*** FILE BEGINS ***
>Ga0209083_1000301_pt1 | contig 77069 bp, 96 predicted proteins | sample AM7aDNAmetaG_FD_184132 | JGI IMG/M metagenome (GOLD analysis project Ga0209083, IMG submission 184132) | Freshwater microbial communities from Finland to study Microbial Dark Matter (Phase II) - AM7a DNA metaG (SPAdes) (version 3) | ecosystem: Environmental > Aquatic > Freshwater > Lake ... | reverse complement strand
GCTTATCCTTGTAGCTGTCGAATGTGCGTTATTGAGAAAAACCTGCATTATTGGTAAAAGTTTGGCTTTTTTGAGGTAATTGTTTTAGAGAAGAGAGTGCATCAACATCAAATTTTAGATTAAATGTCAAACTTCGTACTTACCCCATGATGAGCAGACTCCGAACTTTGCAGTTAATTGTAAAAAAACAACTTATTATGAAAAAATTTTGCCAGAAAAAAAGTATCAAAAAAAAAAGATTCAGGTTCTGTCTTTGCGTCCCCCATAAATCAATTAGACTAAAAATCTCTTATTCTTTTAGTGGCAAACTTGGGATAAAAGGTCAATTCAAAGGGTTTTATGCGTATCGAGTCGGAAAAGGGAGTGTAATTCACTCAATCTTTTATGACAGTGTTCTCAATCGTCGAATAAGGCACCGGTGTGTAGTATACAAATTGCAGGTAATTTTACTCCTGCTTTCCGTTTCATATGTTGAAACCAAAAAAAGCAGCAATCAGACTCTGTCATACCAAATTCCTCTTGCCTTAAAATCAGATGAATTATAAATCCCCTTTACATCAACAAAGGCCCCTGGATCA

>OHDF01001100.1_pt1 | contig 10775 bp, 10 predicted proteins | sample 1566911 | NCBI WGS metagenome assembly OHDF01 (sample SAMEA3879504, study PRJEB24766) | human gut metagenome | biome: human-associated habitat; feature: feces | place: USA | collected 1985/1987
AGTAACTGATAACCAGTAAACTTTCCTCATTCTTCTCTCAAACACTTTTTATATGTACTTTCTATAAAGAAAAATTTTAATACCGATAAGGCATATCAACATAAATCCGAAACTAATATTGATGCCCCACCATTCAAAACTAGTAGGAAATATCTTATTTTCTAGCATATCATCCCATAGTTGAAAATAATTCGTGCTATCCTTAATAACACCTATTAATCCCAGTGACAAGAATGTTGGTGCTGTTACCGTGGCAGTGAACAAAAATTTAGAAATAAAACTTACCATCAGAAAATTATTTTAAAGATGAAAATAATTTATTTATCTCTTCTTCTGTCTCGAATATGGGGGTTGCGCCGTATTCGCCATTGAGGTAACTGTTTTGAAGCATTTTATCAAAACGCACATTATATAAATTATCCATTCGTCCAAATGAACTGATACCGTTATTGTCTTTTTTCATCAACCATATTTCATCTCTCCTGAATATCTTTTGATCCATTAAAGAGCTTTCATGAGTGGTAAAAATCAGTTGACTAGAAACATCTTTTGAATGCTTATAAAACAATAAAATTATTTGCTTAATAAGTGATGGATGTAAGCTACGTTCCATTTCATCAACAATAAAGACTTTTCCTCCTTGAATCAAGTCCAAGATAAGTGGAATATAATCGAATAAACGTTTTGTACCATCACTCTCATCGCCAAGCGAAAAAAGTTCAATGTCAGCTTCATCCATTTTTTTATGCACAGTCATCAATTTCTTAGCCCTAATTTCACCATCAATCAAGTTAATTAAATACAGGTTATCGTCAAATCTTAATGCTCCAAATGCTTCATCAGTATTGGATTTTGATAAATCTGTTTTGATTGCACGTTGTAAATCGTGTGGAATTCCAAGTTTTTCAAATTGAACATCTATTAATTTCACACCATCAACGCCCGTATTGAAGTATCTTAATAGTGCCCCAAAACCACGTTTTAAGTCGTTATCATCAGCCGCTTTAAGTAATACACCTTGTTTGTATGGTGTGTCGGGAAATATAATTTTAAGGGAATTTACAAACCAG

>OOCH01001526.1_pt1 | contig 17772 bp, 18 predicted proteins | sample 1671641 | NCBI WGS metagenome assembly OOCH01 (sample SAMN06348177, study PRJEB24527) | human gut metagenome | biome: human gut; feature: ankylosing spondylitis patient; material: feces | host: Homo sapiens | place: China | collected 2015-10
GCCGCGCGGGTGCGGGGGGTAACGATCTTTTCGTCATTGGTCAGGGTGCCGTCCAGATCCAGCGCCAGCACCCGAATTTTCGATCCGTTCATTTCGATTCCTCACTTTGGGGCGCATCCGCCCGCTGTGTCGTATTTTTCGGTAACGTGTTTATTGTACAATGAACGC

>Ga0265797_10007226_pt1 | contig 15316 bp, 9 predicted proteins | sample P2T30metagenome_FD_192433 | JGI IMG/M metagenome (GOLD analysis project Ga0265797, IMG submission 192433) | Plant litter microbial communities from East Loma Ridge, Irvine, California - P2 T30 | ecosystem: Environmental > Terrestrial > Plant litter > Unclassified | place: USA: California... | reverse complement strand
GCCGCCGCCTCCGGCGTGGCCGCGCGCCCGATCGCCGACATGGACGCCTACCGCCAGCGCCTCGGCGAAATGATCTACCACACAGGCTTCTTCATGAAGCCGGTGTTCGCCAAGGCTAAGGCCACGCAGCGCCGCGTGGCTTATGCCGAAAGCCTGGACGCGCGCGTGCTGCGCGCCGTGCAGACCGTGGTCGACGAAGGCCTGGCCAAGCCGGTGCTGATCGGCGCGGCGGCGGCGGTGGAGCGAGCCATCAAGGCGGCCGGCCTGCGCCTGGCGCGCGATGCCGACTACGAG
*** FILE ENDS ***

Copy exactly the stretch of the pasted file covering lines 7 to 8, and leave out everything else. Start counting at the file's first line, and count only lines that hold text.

>Ga0265797_10007226_pt1 | contig 15316 bp, 9 predicted proteins | sample P2T30metagenome_FD_192433 | JGI IMG/M metagenome (GOLD analysis project Ga0265797, IMG submission 192433) | Plant litter microbial communities from East Loma Ridge, Irvine, California - P2 T30 | ecosystem: Environmental > Terrestrial > Plant litter > Unclassified | place: USA: California... | reverse complement strand
GCCGCCGCCTCCGGCGTGGCCGCGCGCCCGATCGCCGACATGGACGCCTACCGCCAGCGCCTCGGCGAAATGATCTACCACACAGGCTTCTTCATGAAGCCGGTGTTCGCCAAGGCTAAGGCCACGCAGCGCCGCGTGGCTTATGCCGAAAGCCTGGACGCGCGCGTGCTGCGCGCCGTGCAGACCGTGGTCGACGAAGGCCTGGCCAAGCCGGTGCTGATCGGCGCGGCGGCGGCGGTGGAGCGAGCCATCAAGGCGGCCGGCCTGCGCCTGGCGCGCGATGCCGACTACGAG